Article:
This study, based on vegetable production fields, combined soil quality assessed by three approaches (qualitatively by farmers, semi-quantitatively by a researcher and quantitatively by laboratory analyses) with the aim of improving the integration of the different approaches. We interviewed 79 peri-urban vegetable growers in two communities within the Sunyani Municipality, Ghana. Eight of the farmers were selected to participate in the farmer-based assessment of soil quality. Further, visual evaluation of soil quality was conducted by the researcher, followed by laboratory analyses of soil properties to corroborate the farmers’ assessment of good and poor soils in their fields. Results showed that the farmers used locally-defined characteristics to describe the physical, biological and crop performance indicators of soil quality. There was, in general, limited use and understanding of soil chemical properties as indicators of soil quality. The farmers’ perception on soil quality of their fields largely influenced their decision on the type of crops they cultivate, and application regimes of mineral fertilizers. Results from the visual evaluation by the researcher agreed in some respects with the farmers’ assessment of soil quality of the good and poor soils in their respective farms. Laboratory analyses did not show specific trends for the content of chemical properties for neither good nor poor soils. The study highlighted that none of the approaches of soil quality assessment is necessarily superior in and of itself. We emphasized the need for integration to capitalize on the strengths of each approach, enhance mutual learning between farmers and soil scientists, build the capacity of farmers, and improve their decision on soil use for agricultural production.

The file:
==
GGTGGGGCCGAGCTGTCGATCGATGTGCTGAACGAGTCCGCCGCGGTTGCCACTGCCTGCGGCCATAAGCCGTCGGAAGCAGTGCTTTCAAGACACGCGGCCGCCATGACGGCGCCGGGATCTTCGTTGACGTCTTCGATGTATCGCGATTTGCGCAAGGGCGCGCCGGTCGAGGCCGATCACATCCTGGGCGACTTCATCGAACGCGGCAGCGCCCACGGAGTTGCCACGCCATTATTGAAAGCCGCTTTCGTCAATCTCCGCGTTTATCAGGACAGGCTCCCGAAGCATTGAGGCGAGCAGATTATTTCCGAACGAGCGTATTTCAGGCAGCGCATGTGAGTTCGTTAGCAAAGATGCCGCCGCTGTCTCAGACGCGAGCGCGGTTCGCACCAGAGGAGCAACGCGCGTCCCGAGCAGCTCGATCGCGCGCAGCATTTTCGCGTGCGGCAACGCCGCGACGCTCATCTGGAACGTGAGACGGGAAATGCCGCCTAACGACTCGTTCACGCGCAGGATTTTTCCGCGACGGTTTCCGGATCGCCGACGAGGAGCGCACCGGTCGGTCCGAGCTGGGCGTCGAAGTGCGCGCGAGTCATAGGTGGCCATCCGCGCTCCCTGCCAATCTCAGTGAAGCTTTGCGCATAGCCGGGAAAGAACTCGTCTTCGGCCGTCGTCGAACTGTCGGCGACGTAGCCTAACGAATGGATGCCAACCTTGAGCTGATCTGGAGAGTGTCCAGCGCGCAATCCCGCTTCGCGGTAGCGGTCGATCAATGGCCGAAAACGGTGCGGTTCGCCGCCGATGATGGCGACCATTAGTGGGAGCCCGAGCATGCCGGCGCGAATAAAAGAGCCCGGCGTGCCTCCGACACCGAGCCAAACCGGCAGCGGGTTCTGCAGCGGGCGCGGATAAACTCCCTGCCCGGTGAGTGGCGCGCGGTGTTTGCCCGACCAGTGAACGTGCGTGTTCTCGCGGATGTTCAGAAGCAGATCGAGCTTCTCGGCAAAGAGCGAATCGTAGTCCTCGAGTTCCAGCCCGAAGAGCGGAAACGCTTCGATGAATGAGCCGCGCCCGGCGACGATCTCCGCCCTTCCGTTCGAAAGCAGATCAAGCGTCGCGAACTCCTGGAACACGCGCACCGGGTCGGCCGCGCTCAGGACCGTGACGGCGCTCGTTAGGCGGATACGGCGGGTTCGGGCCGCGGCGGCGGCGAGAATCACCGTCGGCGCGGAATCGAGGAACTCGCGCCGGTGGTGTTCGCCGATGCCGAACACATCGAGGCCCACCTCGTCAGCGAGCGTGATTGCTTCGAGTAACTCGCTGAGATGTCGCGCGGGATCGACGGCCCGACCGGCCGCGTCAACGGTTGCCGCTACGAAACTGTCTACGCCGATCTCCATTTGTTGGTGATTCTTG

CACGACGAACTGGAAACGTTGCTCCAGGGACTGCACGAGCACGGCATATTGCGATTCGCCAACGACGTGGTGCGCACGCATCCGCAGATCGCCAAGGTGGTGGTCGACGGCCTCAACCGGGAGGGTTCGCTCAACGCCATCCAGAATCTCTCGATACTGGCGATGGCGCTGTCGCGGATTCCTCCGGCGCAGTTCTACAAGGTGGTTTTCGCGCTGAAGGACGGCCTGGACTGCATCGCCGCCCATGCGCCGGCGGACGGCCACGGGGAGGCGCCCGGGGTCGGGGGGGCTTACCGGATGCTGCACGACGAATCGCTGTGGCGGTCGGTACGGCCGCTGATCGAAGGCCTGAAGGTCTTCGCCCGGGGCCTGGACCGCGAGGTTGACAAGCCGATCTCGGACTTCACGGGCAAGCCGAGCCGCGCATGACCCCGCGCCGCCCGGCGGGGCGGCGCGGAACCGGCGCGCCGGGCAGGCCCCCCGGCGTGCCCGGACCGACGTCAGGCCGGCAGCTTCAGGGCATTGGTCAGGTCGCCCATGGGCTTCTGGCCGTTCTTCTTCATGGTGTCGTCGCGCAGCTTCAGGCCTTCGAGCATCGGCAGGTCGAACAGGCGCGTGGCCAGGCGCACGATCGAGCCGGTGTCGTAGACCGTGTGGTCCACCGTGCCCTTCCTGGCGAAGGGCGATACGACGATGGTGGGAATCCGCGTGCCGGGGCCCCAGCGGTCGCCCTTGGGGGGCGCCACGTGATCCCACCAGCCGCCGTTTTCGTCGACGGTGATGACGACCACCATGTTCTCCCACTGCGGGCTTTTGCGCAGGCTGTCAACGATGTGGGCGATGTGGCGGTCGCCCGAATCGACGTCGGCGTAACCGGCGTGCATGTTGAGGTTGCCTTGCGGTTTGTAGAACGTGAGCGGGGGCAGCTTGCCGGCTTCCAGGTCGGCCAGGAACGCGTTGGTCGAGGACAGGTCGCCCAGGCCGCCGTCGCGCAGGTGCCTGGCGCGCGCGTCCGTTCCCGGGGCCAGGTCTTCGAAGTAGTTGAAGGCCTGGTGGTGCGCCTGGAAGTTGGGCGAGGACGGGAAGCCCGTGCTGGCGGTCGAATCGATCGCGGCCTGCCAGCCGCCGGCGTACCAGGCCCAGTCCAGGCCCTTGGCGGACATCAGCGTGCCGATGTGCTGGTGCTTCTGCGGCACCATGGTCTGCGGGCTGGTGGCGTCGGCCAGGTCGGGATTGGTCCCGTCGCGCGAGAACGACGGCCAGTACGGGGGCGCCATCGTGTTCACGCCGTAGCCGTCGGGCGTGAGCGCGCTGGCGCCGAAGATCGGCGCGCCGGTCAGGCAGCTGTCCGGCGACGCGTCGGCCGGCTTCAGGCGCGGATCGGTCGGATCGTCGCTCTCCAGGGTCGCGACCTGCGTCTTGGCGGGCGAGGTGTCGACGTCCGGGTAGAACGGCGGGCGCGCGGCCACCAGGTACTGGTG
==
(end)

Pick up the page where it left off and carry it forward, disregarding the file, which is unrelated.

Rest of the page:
People with psychotic disorders account for most acute admissions to psychiatric wards. Psychological therapies are a treatment adjunct to standard medication and nursing care, but the evidence base for such therapies within in-patient settings is unclear.
To conduct a systematic scoping review of the current evidence base for psychological therapies for psychosis delivered within acute in-patient settings (PROSPERO: CRD42015025623).
All study designs, and therapy models, were eligible for inclusion in the review. We searched PubMed, PsycINFO, EThOS, ProQuest, conference abstracts and trial registries.
We found 65 studies that met criteria for inclusion in the review, 21 of which were randomised controlled trials (RCTs). The majority of studies evaluated cognitive–behavioural interventions. Quality was variable across all study types. The RCTs were mostly small (n<25 in the treatment arm), and many had methodological limitations including poorly described randomisation methods, inadequate allocation concealment and non-masked outcome assessments. We found studies used a wide range of different outcome measures, and relatively few studies reported affective symptoms or recovery-based outcomes. Many studies described adaptations to treatment delivery within in-patient settings, including increased frequency of sessions, briefer interventions and use of single-session formats.
Based on these findings, there is a clear need to improve methodological rigour within in-patient research. Interpretation of the current evidence base is challenging given the wide range of different therapies, outcome measures and models of delivery described in the literature.